Jean-Claude Van Damme was originally cast as the Predator, the idea being that the physical action star would use his martial arts skills to make the Predator an agile, ninja-esque hunter. When compared to Schwarzenegger, Carl Weathers, and Jesse Ventura, actors known for their bodybuilding regimens, it became apparent a more physically-imposing man was needed to make the creature appear threatening. Ventura's autobiography also alleges that Van Damme intentionally injured a stunt man. Eventually, Van Damme was removed from the film and replaced by actor and mime artist Kevin Peter Hall. Hall, standing at an imposing 7 foot 2, had just finished work as a sasquatch in Harry and the Hendersons.
Hall played the Predator in the first and second movies, having been in many suits before, including Harry and the Hendersons. He was trained in the art of mime and used many tribal dance moves in his performance, such as during the fight between Arnold Schwarzenegger and the Predator at the end of the first movie. In Predator 2, according to a "making of" featurette, Danny Glover suggested the Los Angeles Lakers to be the other Predators because Glover himself was a big fan. Hall persuaded some of the Lakers to play background Predators because they couldn't find anyone on short notice. Hall died not long after Predator 2 was released in theaters.
In Alien vs. Predator, Welsh actor Ian Whyte, a fan of the Predator comics and movies, took over as the man in the Predator suit, portraying the Predator dubbed "Scar" for most of the movie, and also the "Celtic" Predator during Celtic's fight with an Alien warrior. Whyte returned to portray the "Wolf" Predator in Aliens vs. Predator: Requiem.
In Predators, actors Brian Steele and Carey Jones both portrayed a new breed of Predator known as the "Black Super Predators", who have been dropping humans on their planet for many years to play a survival game against them. In a nod to the first film, Derek Mears played the Predator as the creature appeared in the original, dubbed the "Classic Predator".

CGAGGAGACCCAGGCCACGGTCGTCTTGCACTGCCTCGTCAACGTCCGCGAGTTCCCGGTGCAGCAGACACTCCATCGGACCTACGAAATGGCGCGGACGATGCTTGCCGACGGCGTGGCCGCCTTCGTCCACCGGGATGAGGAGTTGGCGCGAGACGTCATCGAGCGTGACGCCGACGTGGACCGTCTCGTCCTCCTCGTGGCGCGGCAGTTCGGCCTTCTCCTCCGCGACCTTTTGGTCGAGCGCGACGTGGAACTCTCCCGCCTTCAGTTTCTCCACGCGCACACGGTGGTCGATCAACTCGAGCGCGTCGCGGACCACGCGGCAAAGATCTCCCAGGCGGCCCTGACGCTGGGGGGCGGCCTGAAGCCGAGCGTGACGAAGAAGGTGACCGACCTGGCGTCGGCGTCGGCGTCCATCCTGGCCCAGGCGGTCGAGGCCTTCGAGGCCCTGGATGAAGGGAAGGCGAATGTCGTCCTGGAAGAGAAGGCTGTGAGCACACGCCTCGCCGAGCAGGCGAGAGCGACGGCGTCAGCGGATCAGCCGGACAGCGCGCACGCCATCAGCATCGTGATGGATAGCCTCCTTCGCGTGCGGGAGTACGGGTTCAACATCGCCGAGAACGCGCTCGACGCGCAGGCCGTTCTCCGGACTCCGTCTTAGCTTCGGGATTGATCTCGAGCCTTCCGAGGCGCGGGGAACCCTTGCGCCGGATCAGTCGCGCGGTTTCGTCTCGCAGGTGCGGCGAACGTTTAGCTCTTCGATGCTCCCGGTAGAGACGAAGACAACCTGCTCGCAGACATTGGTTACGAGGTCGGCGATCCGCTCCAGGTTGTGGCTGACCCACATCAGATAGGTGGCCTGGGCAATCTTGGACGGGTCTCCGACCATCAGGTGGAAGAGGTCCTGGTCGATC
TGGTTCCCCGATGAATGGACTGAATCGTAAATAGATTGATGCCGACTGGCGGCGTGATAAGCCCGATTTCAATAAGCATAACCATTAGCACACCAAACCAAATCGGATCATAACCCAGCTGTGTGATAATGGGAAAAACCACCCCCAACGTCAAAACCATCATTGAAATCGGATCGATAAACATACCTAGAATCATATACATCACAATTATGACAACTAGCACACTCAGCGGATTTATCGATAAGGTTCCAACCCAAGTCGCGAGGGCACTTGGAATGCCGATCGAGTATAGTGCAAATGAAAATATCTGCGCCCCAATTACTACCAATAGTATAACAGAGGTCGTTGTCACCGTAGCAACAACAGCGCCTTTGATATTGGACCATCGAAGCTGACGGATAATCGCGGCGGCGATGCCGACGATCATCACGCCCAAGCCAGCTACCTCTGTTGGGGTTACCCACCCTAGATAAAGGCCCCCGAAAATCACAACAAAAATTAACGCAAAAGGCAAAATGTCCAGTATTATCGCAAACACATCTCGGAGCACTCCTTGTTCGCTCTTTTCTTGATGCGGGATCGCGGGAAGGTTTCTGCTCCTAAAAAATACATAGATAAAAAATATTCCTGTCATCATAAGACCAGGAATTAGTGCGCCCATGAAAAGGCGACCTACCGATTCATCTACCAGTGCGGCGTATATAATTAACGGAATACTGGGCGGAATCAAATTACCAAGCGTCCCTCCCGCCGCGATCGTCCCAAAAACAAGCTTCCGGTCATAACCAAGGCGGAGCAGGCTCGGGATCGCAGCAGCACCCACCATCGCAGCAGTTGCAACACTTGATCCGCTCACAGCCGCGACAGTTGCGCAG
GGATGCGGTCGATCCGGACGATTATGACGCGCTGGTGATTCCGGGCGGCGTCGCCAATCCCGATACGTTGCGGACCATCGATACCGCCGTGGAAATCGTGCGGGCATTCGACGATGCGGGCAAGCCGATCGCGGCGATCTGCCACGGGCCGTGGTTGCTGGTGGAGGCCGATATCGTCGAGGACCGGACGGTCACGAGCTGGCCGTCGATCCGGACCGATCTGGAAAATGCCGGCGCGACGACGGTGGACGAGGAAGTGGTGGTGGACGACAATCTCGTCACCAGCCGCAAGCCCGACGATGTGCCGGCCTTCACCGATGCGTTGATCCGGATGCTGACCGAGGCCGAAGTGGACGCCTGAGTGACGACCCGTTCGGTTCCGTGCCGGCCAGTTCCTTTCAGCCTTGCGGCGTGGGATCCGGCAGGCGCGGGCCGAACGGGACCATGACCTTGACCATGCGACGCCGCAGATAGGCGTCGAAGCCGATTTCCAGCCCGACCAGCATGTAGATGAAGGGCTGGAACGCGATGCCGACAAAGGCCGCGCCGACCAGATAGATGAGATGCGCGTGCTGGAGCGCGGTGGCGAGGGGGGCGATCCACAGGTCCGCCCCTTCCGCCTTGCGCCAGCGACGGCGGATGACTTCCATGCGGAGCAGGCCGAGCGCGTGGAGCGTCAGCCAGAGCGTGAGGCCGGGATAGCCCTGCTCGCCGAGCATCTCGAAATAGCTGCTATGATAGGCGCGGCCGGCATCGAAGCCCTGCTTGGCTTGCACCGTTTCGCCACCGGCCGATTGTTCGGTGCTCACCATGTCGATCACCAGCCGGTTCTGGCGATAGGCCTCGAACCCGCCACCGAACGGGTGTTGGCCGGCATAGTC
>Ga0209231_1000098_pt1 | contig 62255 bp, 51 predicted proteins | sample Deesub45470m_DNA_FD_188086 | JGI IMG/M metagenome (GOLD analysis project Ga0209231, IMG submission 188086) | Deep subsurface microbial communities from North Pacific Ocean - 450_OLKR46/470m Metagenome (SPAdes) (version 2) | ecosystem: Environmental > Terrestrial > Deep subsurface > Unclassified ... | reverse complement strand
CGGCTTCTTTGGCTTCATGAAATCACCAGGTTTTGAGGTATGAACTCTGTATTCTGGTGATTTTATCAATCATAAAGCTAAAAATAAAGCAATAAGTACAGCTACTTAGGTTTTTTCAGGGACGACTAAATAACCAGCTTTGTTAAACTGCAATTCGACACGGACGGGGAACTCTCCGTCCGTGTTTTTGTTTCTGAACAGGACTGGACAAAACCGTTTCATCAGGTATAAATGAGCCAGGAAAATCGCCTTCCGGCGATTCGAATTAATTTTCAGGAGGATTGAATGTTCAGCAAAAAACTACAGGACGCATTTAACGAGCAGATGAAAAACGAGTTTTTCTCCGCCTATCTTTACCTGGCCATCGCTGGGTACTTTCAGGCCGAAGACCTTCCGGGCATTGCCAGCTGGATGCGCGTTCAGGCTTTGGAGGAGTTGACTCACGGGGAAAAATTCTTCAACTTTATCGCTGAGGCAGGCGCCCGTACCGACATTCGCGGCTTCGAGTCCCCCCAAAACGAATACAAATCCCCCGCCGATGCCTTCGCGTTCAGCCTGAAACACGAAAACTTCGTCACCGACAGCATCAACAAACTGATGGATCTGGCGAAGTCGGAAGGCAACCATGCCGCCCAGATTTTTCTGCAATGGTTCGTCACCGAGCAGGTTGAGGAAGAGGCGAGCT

Special and make-up effectsEdit
The Predator's blood was made from a combination of the liquid from glow sticks mixed with K-Y Jelly. The mixture dries up quickly, so new batches had to be quickly made between takes. The technique was used in all five films featuring the Predator.
The camouflage effect was designed by R/Greenberg Associates, under the direction of Joel Hynek. The idea for the effect came in a dream, one of the Thomas brothers (who wrote the film) had, in which there was a chrome man who was inside a reflective sphere. The man blended in, perfectly camouflaged, reflecting from all directions and only visible when in motion. It took quite a while before they figured out how to do it, which was basically an image repeated in a pattern of ripples in the shape of the Predator's body. It proved very effective and was a new way of presenting an "invisible man." Before there was digital rendering technology all of the camouflage was done optically using photo-chemical means, so that one would never get the same result twice from combining the same pieces of film.